Just when you thought the issued died for the year, nope! State Democrats said they plan to introduce legislation to implement electronic tolls all over the state.
Republican-American reports that Democrats say they’ll introduce legislation that’ll allow the DOT to erect tolls. So, on top of a gas tax hike, they plan to bleed us out even more. Nice.
Rep. Antonio Guerrera, House chairman of the Transportation Committee, says tolls will help raise $37 to $62 billion. Well, considering where they planned to place them last time, no wonder the generated revenue looks so high. If you need a refresher: they wanted to put them “all over the place.”
Yay for us, who also have to deal with car property taxes on top of high gas taxes and a 20 percent hike in our rail fares.
Also, Guerrera says all the money raised via tolls will go straight towards the transportation fund. But I doubt it’ll fix anything since 50 percent of all funds are still redirected to non transportation projects.
And, who wants to bet that our lawmakers will increase spending once they tap this new source of revenue? Show of hands, please.
Raising taxes and spending simultaneously does not a healthy economy make.
They say our roads looked the best when we still had tolls but, you know that’s a huge lie. Remember the Mianus Bridge? It collapsed in 1983. But the state abolished tolls in 1988.
Also, police officers who worked the bridge prior to the bridge’s collapse recount when the state used a stop sign to cover a hole that appeared on the bridge. They poured concrete over it and proclaimed the hole effectively patched.
So, if this happened when the state still had tolls… what’s to say the parade of mismanaged funds won’t happen again?
The grand issue plaguing our state is its spending problem. Whenever the state introduces a new stream of revenue, exclamation points pop up over our representatives’ heads. In turn, they furiously approve new ways to spend the cash.
Hence why our budget increases by billions a year.
And, still, despite ushering in the single largest tax hikes in state history, our state barreled even faster towards bankruptcy.
Not only that, our extra tapped-out special transportation fund faces insolvency in 2020. Governor Malloy already announced the DOT suspended hundreds of projects until it solves its funding problem.
Once again doing the gas lighting thing that says it’s the taxpayers’ fault if they don’t cough up more money. Our lawmakers say if we don’t accept tolls, they’ll cut necessary programs that help our most vulnerable.
You know, like threatening to drop an anvil on a helpless puppy if we don’t fork over the ransom money. It’s basically that every time the state freaks out whenever it looks at all the red ink it created.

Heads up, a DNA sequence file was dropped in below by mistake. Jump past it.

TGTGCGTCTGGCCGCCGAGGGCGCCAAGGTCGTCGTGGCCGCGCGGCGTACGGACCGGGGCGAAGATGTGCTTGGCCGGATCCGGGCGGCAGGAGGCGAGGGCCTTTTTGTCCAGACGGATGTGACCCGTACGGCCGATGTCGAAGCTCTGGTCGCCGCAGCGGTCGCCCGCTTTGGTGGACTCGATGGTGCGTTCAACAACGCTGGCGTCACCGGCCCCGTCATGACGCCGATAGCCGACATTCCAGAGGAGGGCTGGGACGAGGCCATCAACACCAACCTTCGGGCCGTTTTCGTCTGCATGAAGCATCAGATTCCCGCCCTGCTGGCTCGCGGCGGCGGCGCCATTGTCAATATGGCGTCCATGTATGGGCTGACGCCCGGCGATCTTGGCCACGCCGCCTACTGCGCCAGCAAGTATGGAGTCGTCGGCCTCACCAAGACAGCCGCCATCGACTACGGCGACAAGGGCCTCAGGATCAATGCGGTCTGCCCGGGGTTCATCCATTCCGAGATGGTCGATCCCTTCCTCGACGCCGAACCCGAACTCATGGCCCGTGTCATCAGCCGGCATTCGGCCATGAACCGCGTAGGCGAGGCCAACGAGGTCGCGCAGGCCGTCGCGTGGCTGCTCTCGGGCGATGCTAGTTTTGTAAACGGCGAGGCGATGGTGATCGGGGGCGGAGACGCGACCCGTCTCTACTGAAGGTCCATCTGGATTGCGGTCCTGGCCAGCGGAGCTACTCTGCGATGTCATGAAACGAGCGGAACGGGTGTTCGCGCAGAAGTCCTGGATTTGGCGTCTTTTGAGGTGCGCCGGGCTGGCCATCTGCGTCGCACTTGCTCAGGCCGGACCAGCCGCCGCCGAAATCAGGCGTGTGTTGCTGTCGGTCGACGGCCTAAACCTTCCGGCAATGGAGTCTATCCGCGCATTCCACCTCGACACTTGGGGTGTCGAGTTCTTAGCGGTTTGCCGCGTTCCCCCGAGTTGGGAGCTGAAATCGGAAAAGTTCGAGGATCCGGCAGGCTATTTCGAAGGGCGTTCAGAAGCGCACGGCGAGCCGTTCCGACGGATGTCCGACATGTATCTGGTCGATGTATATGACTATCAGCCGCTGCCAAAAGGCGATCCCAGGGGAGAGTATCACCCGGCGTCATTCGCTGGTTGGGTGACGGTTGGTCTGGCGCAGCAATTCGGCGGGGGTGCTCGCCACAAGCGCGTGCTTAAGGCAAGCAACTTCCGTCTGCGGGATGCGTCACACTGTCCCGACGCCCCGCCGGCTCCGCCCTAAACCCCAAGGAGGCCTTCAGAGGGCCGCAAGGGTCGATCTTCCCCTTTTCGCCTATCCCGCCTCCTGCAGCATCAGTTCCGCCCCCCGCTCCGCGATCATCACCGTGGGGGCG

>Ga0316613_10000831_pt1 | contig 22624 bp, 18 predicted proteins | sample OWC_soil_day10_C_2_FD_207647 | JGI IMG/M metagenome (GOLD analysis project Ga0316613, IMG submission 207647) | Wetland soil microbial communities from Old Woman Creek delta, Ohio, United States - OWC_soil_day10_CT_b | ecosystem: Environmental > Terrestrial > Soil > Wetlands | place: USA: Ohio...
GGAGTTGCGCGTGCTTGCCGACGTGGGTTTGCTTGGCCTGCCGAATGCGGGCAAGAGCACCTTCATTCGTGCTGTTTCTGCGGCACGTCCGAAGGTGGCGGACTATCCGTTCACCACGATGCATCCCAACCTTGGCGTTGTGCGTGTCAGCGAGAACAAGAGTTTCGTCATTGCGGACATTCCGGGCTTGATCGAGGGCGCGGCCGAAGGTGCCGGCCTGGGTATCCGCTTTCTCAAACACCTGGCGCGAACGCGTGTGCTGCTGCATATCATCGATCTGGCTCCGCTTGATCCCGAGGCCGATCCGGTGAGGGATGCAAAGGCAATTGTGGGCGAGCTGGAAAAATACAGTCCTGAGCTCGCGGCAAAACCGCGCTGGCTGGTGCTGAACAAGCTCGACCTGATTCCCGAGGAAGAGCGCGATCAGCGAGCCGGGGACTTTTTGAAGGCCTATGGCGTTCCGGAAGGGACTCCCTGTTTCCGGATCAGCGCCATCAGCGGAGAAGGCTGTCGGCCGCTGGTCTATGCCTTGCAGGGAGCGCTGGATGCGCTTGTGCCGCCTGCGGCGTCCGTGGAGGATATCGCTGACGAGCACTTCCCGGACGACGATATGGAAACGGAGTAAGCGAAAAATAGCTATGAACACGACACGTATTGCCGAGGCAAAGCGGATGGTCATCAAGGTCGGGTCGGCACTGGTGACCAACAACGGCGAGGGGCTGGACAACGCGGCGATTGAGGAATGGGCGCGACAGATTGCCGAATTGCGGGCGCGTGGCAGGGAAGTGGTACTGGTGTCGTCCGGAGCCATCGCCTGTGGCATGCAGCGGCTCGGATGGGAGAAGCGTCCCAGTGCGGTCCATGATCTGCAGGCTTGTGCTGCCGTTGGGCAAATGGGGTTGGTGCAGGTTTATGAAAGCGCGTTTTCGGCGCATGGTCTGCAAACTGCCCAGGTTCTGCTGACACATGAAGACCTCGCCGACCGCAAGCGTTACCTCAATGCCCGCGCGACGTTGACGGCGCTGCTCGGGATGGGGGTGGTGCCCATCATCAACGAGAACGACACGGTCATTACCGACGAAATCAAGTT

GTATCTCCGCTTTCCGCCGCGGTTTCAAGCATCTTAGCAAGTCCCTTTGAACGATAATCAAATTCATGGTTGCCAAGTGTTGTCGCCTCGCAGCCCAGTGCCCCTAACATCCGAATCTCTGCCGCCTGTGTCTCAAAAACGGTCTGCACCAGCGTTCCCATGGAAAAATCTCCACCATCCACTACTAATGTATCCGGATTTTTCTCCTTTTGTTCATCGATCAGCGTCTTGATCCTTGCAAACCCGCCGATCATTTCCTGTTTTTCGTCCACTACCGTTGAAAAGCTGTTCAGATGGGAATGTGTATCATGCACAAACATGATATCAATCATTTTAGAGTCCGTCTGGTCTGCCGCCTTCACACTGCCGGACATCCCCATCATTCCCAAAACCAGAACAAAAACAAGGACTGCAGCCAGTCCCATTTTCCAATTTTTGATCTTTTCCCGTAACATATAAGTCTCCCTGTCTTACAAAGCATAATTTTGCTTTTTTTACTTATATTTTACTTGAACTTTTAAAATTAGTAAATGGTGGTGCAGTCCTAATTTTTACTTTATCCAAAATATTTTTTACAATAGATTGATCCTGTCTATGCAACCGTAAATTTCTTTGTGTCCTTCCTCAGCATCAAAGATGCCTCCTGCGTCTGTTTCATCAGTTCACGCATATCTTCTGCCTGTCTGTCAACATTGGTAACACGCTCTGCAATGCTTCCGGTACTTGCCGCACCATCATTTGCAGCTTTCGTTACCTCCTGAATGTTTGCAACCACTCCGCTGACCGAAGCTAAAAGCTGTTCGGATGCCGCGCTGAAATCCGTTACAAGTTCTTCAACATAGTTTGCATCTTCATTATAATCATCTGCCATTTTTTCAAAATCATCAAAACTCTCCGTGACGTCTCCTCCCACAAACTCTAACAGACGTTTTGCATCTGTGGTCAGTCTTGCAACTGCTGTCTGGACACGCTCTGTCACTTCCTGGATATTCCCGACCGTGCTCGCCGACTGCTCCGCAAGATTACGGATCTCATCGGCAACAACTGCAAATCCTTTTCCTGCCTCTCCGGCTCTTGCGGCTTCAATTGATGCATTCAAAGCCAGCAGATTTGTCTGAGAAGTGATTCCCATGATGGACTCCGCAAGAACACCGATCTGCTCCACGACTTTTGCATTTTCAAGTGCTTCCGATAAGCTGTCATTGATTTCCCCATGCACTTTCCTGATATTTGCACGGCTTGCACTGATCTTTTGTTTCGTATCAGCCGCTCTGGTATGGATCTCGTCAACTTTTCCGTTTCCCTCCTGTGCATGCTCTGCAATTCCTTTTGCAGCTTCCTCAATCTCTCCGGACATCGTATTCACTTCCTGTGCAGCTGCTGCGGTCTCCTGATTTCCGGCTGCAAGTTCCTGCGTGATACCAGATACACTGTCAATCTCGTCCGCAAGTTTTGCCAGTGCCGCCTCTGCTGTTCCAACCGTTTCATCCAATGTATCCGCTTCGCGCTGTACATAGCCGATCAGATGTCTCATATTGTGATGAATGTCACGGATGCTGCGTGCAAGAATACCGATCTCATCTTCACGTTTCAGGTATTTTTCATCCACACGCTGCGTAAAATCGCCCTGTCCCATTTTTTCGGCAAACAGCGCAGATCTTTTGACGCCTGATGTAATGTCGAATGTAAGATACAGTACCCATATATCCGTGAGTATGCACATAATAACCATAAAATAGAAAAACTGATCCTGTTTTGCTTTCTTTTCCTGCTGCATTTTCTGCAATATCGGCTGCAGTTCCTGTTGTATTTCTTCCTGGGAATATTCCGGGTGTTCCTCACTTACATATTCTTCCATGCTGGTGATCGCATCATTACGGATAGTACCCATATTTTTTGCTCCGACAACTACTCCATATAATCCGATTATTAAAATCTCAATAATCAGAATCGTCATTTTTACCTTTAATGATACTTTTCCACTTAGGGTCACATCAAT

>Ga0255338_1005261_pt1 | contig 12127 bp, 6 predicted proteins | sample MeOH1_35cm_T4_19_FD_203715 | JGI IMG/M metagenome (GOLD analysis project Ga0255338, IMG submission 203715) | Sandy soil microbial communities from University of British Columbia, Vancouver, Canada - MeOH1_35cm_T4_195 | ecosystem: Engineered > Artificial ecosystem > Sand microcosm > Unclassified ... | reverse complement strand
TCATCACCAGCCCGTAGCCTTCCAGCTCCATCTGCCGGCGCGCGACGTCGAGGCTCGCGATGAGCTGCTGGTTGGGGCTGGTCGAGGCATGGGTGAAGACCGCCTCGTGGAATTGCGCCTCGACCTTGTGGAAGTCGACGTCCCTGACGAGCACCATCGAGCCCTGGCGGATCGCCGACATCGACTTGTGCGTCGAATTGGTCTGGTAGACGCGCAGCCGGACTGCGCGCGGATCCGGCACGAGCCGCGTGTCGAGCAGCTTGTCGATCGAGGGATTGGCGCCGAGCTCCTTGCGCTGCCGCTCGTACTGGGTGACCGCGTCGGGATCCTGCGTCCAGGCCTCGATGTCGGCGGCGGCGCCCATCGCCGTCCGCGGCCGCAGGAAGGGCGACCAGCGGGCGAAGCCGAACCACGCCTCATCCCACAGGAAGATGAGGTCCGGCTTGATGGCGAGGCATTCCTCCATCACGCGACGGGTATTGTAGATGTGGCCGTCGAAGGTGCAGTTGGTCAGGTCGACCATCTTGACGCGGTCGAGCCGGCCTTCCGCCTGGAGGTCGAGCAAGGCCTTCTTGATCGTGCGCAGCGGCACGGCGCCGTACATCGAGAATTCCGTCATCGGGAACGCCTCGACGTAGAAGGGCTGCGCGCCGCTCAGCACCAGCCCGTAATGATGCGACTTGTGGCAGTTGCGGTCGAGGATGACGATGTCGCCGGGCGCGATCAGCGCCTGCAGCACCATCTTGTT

We need to make the tough choices now and stop taking the easy path that puts even more pressure on our finances. Especially since Connecticut easily wins the title for being the state with the highest tax burden. Our lawmakers need to apply the brakes and think about what they’re about to vote on.
So, here’s my proposal. Instead of raiding funds, like the transportation and pension funds, the state needs to figure out how much money each NECESSARY program needs to continue functioning. From there, calculate how much is left over to put aside for other necessary programs.
Tier projects based on necessity and nothing else. Not on emotional value or to grasp popularity points.
You know, instead of building three statues because we have too many statues dedicated to white men. Because… well, I don’t have a reasoning why this had to happen when the state’s finances are in shambles. But, I guarantee you this project could have waited another decade.
How much money does the state need to help our deaf and hard of hearing? What about teacher pensions? Or education in general? I guarantee you these programs far outweigh the need to build statues.
Either way, if you keep taxing the people to death in a state with shrinking incomes and a faster-shrinking population, the problem will only become worse. Way worse. No one wants to stay in a state where their finances dwindle every year.
Because less people with even less money to give will only inspire further anger and dissatisfaction with each tax increase.
It’s weird that a state thinks it can spend itself out of a bankruptcy. That’s literally the same mindset as a teenager.
However, I think Connecticut wants to be the first state to tax and spend itself to death. As though once it self destructs, it can rise from the ashes like a phoenix.
Hate to say, but I doubt that’ll happen since this is real life and not The Adventure Zone.